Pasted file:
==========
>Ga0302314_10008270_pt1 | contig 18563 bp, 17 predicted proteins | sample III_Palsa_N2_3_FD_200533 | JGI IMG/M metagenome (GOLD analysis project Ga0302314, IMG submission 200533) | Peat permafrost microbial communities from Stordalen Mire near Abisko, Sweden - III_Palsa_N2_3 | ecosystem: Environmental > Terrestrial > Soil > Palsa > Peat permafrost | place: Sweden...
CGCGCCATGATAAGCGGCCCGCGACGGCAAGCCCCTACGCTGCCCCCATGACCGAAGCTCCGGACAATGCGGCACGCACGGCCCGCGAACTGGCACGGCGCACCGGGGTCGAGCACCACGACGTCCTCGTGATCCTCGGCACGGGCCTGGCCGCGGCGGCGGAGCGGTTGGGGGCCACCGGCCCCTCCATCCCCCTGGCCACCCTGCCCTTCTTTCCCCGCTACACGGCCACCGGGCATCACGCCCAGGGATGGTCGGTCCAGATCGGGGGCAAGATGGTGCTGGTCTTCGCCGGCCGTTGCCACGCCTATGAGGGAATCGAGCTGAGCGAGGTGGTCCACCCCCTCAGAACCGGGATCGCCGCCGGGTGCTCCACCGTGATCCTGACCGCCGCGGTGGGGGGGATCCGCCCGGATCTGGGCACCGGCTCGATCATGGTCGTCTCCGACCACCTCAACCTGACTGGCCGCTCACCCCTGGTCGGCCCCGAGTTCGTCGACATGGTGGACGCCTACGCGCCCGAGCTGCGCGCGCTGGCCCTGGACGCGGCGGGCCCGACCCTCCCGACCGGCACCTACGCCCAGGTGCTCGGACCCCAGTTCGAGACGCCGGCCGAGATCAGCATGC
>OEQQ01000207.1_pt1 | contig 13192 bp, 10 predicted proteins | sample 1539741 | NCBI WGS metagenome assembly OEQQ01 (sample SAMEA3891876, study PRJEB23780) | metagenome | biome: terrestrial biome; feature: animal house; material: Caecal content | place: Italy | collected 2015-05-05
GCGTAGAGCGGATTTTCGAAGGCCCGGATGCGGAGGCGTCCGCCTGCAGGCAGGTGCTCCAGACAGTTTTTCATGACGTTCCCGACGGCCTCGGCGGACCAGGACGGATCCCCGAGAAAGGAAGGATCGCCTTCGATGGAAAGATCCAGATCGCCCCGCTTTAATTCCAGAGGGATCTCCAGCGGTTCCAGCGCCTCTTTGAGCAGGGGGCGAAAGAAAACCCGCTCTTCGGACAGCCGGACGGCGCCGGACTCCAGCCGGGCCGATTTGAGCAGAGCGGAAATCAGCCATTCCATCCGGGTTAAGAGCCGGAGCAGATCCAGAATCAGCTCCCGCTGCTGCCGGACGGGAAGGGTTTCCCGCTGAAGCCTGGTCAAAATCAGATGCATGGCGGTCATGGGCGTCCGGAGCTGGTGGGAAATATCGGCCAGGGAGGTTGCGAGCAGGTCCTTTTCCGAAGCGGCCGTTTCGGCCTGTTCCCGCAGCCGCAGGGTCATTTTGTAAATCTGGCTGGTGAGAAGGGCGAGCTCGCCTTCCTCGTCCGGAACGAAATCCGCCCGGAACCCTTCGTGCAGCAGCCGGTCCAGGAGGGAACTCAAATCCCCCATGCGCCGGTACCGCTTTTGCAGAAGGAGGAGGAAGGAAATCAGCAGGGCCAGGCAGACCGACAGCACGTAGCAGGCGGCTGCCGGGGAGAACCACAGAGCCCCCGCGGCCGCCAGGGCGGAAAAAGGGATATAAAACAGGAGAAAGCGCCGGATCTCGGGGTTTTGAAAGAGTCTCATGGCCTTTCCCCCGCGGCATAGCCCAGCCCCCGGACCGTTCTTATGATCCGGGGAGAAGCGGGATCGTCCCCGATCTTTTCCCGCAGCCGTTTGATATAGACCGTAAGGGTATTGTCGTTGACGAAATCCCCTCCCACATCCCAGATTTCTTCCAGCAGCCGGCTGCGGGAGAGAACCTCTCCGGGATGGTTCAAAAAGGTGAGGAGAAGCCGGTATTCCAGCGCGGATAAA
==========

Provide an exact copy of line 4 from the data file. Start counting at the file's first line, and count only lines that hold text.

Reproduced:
GCGTAGAGCGGATTTTCGAAGGCCCGGATGCGGAGGCGTCCGCCTGCAGGCAGGTGCTCCAGACAGTTTTTCATGACGTTCCCGACGGCCTCGGCGGACCAGGACGGATCCCCGAGAAAGGAAGGATCGCCTTCGATGGAAAGATCCAGATCGCCCCGCTTTAATTCCAGAGGGATCTCCAGCGGTTCCAGCGCCTCTTTGAGCAGGGGGCGAAAGAAAACCCGCTCTTCGGACAGCCGGACGGCGCCGGACTCCAGCCGGGCCGATTTGAGCAGAGCGGAAATCAGCCATTCCATCCGGGTTAAGAGCCGGAGCAGATCCAGAATCAGCTCCCGCTGCTGCCGGACGGGAAGGGTTTCCCGCTGAAGCCTGGTCAAAATCAGATGCATGGCGGTCATGGGCGTCCGGAGCTGGTGGGAAATATCGGCCAGGGAGGTTGCGAGCAGGTCCTTTTCCGAAGCGGCCGTTTCGGCCTGTTCCCGCAGCCGCAGGGTCATTTTGTAAATCTGGCTGGTGAGAAGGGCGAGCTCGCCTTCCTCGTCCGGAACGAAATCCGCCCGGAACCCTTCGTGCAGCAGCCGGTCCAGGAGGGAACTCAAATCCCCCATGCGCCGGTACCGCTTTTGCAGAAGGAGGAGGAAGGAAATCAGCAGGGCCAGGCAGACCGACAGCACGTAGCAGGCGGCTGCCGGGGAGAACCACAGAGCCCCCGCGGCCGCCAGGGCGGAAAAAGGGATATAAAACAGGAGAAAGCGCCGGATCTCGGGGTTTTGAAAGAGTCTCATGGCCTTTCCCCCGCGGCATAGCCCAGCCCCCGGACCGTTCTTATGATCCGGGGAGAAGCGGGATCGTCCCCGATCTTTTCCCGCAGCCGTTTGATATAGACCGTAAGGGTATTGTCGTTGACGAAATCCCCTCCCACATCCCAGATTTCTTCCAGCAGCCGGCTGCGGGAGAGAACCTCTCCGGGATGGTTCAAAAAGGTGAGGAGAAGCCGGTATTCCAGCGCGGATAAA